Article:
It would be nice to have any kind of a boulevard- psychologically, the worst part of the experience really is the fact that cars are less than a meter from you, usually still in highway mode. A wide boulevard would help, but even better- since there are four lanes now and possibly five in the future- would be on-street parking. Perhaps there could be time restrictions for it if it was really felt that a loss of a lane would impede rush hour traffic so much (it wouldn't), but some kind of on-street parking at least at times of the day would do a lot to make the walk on this stretch seem safer.

Permalink | Context

By z jones (registered) | Posted July 08, 2013 at 09:04:54 in reply to Comment 90005

any changes would be welcome to me and would have a positive impact on my commute

Even when those changes involve making the traffic move even faster than it is today??

Permalink | Context

By Rational Optimist (anonymous) | Posted July 08, 2013 at 11:12:19 in reply to Comment 90006

You probably missed the parts of my post where I clarified the least-desireable elements of my commute, and explained what of this proposal bothers me, and might in my opinion might be improved.

To answer your question: yes, practically any change would be an improvement for me. Traffic on this particular stretch of Longwood already generally far exceeds the speed limit, the sidewalks are in places impassable after rains or snowfalls, and the sidewalk is immediately adjacent to the roadway.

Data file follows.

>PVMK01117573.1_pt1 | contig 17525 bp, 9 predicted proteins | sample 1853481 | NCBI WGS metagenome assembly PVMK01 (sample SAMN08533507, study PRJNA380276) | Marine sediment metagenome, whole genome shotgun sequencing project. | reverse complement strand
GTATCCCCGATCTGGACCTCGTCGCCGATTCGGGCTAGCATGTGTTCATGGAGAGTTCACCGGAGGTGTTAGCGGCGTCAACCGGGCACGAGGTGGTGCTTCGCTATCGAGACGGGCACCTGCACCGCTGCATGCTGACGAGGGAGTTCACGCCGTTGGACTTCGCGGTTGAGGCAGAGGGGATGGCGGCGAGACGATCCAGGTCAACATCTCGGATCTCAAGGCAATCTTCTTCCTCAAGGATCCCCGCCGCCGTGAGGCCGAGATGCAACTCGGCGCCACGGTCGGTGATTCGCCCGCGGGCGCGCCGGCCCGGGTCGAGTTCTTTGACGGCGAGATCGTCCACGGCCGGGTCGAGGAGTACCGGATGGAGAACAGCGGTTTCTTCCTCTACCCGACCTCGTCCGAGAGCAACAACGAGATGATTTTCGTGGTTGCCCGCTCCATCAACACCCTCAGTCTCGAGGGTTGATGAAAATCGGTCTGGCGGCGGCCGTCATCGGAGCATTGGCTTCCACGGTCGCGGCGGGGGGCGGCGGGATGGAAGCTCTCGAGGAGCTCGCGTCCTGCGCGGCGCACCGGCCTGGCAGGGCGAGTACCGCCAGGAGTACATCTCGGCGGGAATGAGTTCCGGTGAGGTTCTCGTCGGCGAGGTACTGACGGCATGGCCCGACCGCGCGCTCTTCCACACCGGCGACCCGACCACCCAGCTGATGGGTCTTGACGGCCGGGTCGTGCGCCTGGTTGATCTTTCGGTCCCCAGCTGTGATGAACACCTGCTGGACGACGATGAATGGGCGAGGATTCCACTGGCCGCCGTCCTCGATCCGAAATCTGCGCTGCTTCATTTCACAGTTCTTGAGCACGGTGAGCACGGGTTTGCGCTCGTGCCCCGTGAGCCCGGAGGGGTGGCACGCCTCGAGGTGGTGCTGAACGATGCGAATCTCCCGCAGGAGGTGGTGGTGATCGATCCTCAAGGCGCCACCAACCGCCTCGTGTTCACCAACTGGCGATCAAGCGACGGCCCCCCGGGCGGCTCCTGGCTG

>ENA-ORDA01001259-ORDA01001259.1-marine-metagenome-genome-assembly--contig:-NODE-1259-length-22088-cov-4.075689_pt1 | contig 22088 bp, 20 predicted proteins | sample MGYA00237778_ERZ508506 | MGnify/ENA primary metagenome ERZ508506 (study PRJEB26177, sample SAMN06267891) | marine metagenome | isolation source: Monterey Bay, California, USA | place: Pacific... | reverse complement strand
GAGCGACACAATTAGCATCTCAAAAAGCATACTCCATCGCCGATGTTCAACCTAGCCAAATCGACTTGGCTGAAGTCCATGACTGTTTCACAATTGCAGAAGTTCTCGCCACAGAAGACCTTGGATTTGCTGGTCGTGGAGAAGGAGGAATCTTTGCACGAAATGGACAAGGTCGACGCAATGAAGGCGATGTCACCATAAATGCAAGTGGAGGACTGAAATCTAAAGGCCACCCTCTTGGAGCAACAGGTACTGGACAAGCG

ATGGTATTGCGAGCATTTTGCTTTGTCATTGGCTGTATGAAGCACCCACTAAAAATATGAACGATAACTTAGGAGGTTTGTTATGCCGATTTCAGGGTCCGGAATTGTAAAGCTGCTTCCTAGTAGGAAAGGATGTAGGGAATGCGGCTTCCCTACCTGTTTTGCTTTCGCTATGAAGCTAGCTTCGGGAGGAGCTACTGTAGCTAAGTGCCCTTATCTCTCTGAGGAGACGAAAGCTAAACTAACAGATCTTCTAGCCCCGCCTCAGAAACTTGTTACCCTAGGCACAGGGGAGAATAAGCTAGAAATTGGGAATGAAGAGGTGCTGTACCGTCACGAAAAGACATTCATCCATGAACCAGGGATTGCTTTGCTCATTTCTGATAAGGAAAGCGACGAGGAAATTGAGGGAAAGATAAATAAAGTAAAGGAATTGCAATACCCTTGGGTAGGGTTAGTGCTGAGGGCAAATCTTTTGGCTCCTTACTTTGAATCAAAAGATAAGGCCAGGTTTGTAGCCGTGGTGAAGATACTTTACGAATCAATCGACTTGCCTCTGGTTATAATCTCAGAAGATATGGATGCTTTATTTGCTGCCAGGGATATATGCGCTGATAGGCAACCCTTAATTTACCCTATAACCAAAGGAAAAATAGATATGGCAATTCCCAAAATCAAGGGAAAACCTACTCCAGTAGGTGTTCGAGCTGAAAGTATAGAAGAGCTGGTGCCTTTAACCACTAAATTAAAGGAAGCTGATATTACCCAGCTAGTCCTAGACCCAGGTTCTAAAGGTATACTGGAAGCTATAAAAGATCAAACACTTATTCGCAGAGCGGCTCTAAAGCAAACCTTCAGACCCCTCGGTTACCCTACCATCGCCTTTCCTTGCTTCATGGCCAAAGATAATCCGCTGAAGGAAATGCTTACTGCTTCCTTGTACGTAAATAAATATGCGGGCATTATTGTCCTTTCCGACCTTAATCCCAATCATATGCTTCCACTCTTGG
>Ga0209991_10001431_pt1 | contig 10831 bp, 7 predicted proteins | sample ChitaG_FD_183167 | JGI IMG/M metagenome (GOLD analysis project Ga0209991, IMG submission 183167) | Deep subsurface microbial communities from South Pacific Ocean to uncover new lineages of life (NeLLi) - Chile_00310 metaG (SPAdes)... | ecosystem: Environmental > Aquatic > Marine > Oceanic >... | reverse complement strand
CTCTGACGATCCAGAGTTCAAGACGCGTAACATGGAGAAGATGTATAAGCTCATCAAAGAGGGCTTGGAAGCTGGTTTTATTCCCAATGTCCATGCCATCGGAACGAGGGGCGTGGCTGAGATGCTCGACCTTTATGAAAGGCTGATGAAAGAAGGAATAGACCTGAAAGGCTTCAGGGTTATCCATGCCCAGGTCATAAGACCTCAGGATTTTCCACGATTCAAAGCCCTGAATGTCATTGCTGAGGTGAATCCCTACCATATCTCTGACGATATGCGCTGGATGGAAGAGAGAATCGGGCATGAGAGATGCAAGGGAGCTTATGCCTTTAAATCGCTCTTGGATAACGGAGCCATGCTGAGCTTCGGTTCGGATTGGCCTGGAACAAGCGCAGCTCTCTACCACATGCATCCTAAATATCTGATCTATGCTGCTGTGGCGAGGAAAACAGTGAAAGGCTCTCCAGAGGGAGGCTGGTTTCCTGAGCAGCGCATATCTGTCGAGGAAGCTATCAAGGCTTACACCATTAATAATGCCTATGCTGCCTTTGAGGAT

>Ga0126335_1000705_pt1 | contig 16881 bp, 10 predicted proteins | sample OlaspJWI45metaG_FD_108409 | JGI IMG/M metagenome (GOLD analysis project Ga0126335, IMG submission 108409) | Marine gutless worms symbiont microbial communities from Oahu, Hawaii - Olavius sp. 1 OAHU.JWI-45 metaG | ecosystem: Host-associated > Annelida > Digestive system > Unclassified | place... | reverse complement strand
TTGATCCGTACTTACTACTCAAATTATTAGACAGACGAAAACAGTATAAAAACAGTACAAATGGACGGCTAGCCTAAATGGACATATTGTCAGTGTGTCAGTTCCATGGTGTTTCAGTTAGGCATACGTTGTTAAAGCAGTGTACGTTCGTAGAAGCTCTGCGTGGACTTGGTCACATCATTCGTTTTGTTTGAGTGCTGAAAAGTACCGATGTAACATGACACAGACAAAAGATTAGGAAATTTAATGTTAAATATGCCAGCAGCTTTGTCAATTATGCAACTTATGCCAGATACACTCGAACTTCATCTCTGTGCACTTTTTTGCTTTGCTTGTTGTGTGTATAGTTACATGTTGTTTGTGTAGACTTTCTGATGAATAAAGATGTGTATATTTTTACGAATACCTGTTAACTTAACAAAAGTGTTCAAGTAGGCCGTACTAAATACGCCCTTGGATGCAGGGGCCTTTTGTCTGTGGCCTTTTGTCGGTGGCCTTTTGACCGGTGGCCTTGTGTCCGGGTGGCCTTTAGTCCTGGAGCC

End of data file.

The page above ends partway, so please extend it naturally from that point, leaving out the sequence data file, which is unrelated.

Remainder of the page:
Short of a change that would actually eliminate the sidewalk such as it is, any change would be positive. I would prefer certain changes over others, of course. You can read the sentence of mine that I quoted to mean "I am highly displeased with the situation as it is now, and see few ways in which it could be worse."

Permalink | Context

[ - ]

By Gimics38 (registered) | Posted July 08, 2013 at 16:45:09

If it ever comes, the LRT should run through Innovation Park. Coming from the east, it should run south on Dundurn St, west onto Aberdeen Ave and then north onto Longwood Rd. At that point it can rejoin Main St W.

Maybe CP will sell the marshalling yard to the city so it can be used as the LRT storage and maintenance facility.

Permalink | Context

[ - ]

By How About... (anonymous) | Posted July 09, 2013 at 09:19:58

How about a "philosophers walk" incorporated into the MIP planing so we could avoid the streets altogether?

Permalink | Context

By Ryan (registered) - website | Posted July 09, 2013 at 09:24:54 in reply to Comment 90063

Hamilton has a history of trying to keep pedestrians away from car-centric streets. See, for example, the rooftop plazas and elevated walkways of the Jackson Square conglomeration. The right approach is to calm, tame and humanize the streets so that pedestrians no longer have to avoid them.

Permalink | Context

By How About.. (anonymous) | Posted July 09, 2013 at 16:32:07 in reply to Comment 90065

How about both we try for both options? I still take Philosophers Walk instead of Avenue Road / Queen's Park when I'm in the UofT area and choose the utility corridor greenways in Burlington over the streets regardless of how wide or shaded the nearby sidewalks are.

Permalink | Context

View Comments: Nested | Flat

Post a Comment

You must be logged in to comment.

Events Calendar

Recent Articles

Article Archives

Blog Archives

Site Tools

Feeds